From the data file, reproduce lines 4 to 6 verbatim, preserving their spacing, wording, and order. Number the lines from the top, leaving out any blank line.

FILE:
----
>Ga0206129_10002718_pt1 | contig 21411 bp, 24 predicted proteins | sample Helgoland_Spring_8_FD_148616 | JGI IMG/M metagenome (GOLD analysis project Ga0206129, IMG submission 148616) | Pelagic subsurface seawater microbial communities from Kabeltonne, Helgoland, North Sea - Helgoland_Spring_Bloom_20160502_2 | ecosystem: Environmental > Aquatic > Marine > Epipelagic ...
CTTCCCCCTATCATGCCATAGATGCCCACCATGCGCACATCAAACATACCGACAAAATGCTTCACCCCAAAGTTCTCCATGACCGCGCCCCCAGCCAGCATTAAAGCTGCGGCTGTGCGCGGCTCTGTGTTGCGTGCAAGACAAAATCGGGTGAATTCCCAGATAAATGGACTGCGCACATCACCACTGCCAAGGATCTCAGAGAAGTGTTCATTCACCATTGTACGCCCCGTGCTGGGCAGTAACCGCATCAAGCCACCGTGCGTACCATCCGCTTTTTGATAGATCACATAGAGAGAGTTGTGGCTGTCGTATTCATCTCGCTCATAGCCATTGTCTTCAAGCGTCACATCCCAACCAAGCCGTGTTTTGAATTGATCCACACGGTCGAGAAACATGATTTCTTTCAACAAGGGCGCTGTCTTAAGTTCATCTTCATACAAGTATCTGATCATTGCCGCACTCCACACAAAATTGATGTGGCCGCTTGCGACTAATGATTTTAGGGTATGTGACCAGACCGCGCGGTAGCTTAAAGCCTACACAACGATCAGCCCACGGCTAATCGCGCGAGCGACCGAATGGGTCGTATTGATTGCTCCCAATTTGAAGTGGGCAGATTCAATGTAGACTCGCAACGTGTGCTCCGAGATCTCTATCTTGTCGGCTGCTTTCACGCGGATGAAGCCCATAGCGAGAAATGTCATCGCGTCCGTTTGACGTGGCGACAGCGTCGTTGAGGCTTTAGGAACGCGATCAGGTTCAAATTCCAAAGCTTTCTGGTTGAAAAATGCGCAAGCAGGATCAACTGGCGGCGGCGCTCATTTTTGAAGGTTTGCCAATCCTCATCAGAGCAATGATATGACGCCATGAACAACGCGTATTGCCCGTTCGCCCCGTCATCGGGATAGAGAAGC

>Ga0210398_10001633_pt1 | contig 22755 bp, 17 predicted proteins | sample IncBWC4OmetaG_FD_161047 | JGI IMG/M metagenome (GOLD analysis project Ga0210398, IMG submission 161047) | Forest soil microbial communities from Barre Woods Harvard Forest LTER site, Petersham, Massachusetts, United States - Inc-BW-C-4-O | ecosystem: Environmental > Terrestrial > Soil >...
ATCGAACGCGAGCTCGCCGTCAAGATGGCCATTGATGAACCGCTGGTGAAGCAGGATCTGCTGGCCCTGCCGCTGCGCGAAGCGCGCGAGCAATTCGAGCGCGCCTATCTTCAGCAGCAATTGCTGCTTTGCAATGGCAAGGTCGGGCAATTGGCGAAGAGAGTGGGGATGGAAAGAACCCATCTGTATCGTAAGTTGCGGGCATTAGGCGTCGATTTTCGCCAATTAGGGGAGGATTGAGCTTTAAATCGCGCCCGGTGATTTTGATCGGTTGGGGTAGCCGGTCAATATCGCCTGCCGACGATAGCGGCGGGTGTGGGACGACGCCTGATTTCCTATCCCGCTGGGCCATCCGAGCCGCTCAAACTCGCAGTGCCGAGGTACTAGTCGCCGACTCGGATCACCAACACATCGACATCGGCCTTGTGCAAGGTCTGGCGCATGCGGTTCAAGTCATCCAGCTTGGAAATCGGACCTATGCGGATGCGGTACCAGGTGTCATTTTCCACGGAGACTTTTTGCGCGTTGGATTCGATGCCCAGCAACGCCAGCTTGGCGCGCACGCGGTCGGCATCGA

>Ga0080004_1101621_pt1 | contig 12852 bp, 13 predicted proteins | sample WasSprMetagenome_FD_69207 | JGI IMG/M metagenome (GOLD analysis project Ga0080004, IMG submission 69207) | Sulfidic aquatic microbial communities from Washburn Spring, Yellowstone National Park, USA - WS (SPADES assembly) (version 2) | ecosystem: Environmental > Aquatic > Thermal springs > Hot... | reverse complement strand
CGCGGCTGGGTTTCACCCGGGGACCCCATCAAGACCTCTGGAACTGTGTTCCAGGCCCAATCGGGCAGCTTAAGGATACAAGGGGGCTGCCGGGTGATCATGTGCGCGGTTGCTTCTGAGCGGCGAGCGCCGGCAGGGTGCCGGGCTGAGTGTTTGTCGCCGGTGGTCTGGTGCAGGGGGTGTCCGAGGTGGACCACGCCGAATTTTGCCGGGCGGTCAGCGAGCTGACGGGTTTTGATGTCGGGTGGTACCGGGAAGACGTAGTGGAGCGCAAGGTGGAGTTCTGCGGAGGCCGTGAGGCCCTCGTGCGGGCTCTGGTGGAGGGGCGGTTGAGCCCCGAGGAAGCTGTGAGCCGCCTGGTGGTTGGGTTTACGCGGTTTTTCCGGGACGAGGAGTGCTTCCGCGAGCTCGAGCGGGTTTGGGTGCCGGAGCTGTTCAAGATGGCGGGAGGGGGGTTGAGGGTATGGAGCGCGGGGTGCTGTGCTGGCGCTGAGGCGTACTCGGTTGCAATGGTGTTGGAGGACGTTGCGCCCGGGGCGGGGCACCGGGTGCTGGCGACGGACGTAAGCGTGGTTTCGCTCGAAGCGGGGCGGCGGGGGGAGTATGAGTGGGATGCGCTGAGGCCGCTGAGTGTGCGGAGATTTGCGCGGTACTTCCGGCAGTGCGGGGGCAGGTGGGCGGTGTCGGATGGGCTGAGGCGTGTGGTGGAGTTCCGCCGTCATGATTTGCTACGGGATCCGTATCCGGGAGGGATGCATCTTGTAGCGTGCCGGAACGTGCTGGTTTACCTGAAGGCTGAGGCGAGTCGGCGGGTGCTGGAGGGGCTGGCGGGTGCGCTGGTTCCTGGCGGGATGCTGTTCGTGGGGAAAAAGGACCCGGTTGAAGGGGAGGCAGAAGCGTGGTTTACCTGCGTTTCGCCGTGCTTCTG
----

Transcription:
ATCGAACGCGAGCTCGCCGTCAAGATGGCCATTGATGAACCGCTGGTGAAGCAGGATCTGCTGGCCCTGCCGCTGCGCGAAGCGCGCGAGCAATTCGAGCGCGCCTATCTTCAGCAGCAATTGCTGCTTTGCAATGGCAAGGTCGGGCAATTGGCGAAGAGAGTGGGGATGGAAAGAACCCATCTGTATCGTAAGTTGCGGGCATTAGGCGTCGATTTTCGCCAATTAGGGGAGGATTGAGCTTTAAATCGCGCCCGGTGATTTTGATCGGTTGGGGTAGCCGGTCAATATCGCCTGCCGACGATAGCGGCGGGTGTGGGACGACGCCTGATTTCCTATCCCGCTGGGCCATCCGAGCCGCTCAAACTCGCAGTGCCGAGGTACTAGTCGCCGACTCGGATCACCAACACATCGACATCGGCCTTGTGCAAGGTCTGGCGCATGCGGTTCAAGTCATCCAGCTTGGAAATCGGACCTATGCGGATGCGGTACCAGGTGTCATTTTCCACGGAGACTTTTTGCGCGTTGGATTCGATGCCCAGCAACGCCAGCTTGGCGCGCACGCGGTCGGCATCGA

>Ga0080004_1101621_pt1 | contig 12852 bp, 13 predicted proteins | sample WasSprMetagenome_FD_69207 | JGI IMG/M metagenome (GOLD analysis project Ga0080004, IMG submission 69207) | Sulfidic aquatic microbial communities from Washburn Spring, Yellowstone National Park, USA - WS (SPADES assembly) (version 2) | ecosystem: Environmental > Aquatic > Thermal springs > Hot... | reverse complement strand
CGCGGCTGGGTTTCACCCGGGGACCCCATCAAGACCTCTGGAACTGTGTTCCAGGCCCAATCGGGCAGCTTAAGGATACAAGGGGGCTGCCGGGTGATCATGTGCGCGGTTGCTTCTGAGCGGCGAGCGCCGGCAGGGTGCCGGGCTGAGTGTTTGTCGCCGGTGGTCTGGTGCAGGGGGTGTCCGAGGTGGACCACGCCGAATTTTGCCGGGCGGTCAGCGAGCTGACGGGTTTTGATGTCGGGTGGTACCGGGAAGACGTAGTGGAGCGCAAGGTGGAGTTCTGCGGAGGCCGTGAGGCCCTCGTGCGGGCTCTGGTGGAGGGGCGGTTGAGCCCCGAGGAAGCTGTGAGCCGCCTGGTGGTTGGGTTTACGCGGTTTTTCCGGGACGAGGAGTGCTTCCGCGAGCTCGAGCGGGTTTGGGTGCCGGAGCTGTTCAAGATGGCGGGAGGGGGGTTGAGGGTATGGAGCGCGGGGTGCTGTGCTGGCGCTGAGGCGTACTCGGTTGCAATGGTGTTGGAGGACGTTGCGCCCGGGGCGGGGCACCGGGTGCTGGCGACGGACGTAAGCGTGGTTTCGCTCGAAGCGGGGCGGCGGGGGGAGTATGAGTGGGATGCGCTGAGGCCGCTGAGTGTGCGGAGATTTGCGCGGTACTTCCGGCAGTGCGGGGGCAGGTGGGCGGTGTCGGATGGGCTGAGGCGTGTGGTGGAGTTCCGCCGTCATGATTTGCTACGGGATCCGTATCCGGGAGGGATGCATCTTGTAGCGTGCCGGAACGTGCTGGTTTACCTGAAGGCTGAGGCGAGTCGGCGGGTGCTGGAGGGGCTGGCGGGTGCGCTGGTTCCTGGCGGGATGCTGTTCGTGGGGAAAAAGGACCCGGTTGAAGGGGAGGCAGAAGCGTGGTTTACCTGCGTTTCGCCGTGCTTCTG